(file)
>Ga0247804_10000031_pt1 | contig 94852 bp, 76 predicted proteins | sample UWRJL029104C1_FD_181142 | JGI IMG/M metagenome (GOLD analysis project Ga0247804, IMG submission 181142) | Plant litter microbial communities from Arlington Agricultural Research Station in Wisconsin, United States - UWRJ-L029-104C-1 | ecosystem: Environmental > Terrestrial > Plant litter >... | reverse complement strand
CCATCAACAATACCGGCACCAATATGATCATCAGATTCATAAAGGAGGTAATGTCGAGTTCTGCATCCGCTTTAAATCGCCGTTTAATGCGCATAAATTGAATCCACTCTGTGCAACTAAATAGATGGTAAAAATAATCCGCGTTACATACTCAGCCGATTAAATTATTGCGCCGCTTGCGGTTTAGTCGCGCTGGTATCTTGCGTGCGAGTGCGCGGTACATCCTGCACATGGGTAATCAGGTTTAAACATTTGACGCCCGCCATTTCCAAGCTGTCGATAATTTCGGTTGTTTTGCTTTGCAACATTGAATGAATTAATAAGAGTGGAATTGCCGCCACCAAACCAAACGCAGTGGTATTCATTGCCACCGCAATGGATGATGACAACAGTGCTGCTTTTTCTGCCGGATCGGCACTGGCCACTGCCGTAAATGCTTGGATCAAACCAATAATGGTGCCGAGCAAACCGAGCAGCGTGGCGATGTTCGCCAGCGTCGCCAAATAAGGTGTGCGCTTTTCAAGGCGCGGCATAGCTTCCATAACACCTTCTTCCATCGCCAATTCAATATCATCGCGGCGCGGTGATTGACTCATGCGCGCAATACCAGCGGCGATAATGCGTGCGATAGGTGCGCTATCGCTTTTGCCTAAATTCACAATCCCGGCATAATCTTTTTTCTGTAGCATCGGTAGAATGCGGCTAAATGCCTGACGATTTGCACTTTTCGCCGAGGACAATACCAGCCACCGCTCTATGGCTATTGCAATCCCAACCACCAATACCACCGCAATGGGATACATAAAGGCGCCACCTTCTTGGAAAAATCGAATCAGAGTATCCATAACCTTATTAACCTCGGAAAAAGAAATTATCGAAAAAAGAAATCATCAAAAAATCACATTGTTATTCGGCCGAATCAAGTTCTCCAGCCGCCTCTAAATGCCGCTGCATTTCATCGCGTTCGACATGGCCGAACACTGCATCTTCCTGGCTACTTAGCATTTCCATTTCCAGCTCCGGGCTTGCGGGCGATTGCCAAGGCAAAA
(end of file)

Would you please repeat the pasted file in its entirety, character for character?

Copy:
>Ga0247804_10000031_pt1 | contig 94852 bp, 76 predicted proteins | sample UWRJL029104C1_FD_181142 | JGI IMG/M metagenome (GOLD analysis project Ga0247804, IMG submission 181142) | Plant litter microbial communities from Arlington Agricultural Research Station in Wisconsin, United States - UWRJ-L029-104C-1 | ecosystem: Environmental > Terrestrial > Plant litter >... | reverse complement strand
CCATCAACAATACCGGCACCAATATGATCATCAGATTCATAAAGGAGGTAATGTCGAGTTCTGCATCCGCTTTAAATCGCCGTTTAATGCGCATAAATTGAATCCACTCTGTGCAACTAAATAGATGGTAAAAATAATCCGCGTTACATACTCAGCCGATTAAATTATTGCGCCGCTTGCGGTTTAGTCGCGCTGGTATCTTGCGTGCGAGTGCGCGGTACATCCTGCACATGGGTAATCAGGTTTAAACATTTGACGCCCGCCATTTCCAAGCTGTCGATAATTTCGGTTGTTTTGCTTTGCAACATTGAATGAATTAATAAGAGTGGAATTGCCGCCACCAAACCAAACGCAGTGGTATTCATTGCCACCGCAATGGATGATGACAACAGTGCTGCTTTTTCTGCCGGATCGGCACTGGCCACTGCCGTAAATGCTTGGATCAAACCAATAATGGTGCCGAGCAAACCGAGCAGCGTGGCGATGTTCGCCAGCGTCGCCAAATAAGGTGTGCGCTTTTCAAGGCGCGGCATAGCTTCCATAACACCTTCTTCCATCGCCAATTCAATATCATCGCGGCGCGGTGATTGACTCATGCGCGCAATACCAGCGGCGATAATGCGTGCGATAGGTGCGCTATCGCTTTTGCCTAAATTCACAATCCCGGCATAATCTTTTTTCTGTAGCATCGGTAGAATGCGGCTAAATGCCTGACGATTTGCACTTTTCGCCGAGGACAATACCAGCCACCGCTCTATGGCTATTGCAATCCCAACCACCAATACCACCGCAATGGGATACATAAAGGCGCCACCTTCTTGGAAAAATCGAATCAGAGTATCCATAACCTTATTAACCTCGGAAAAAGAAATTATCGAAAAAAGAAATCATCAAAAAATCACATTGTTATTCGGCCGAATCAAGTTCTCCAGCCGCCTCTAAATGCCGCTGCATTTCATCGCGTTCGACATGGCCGAACACTGCATCTTCCTGGCTACTTAGCATTTCCATTTCCAGCTCCGGGCTTGCGGGCGATTGCCAAGGCAAAA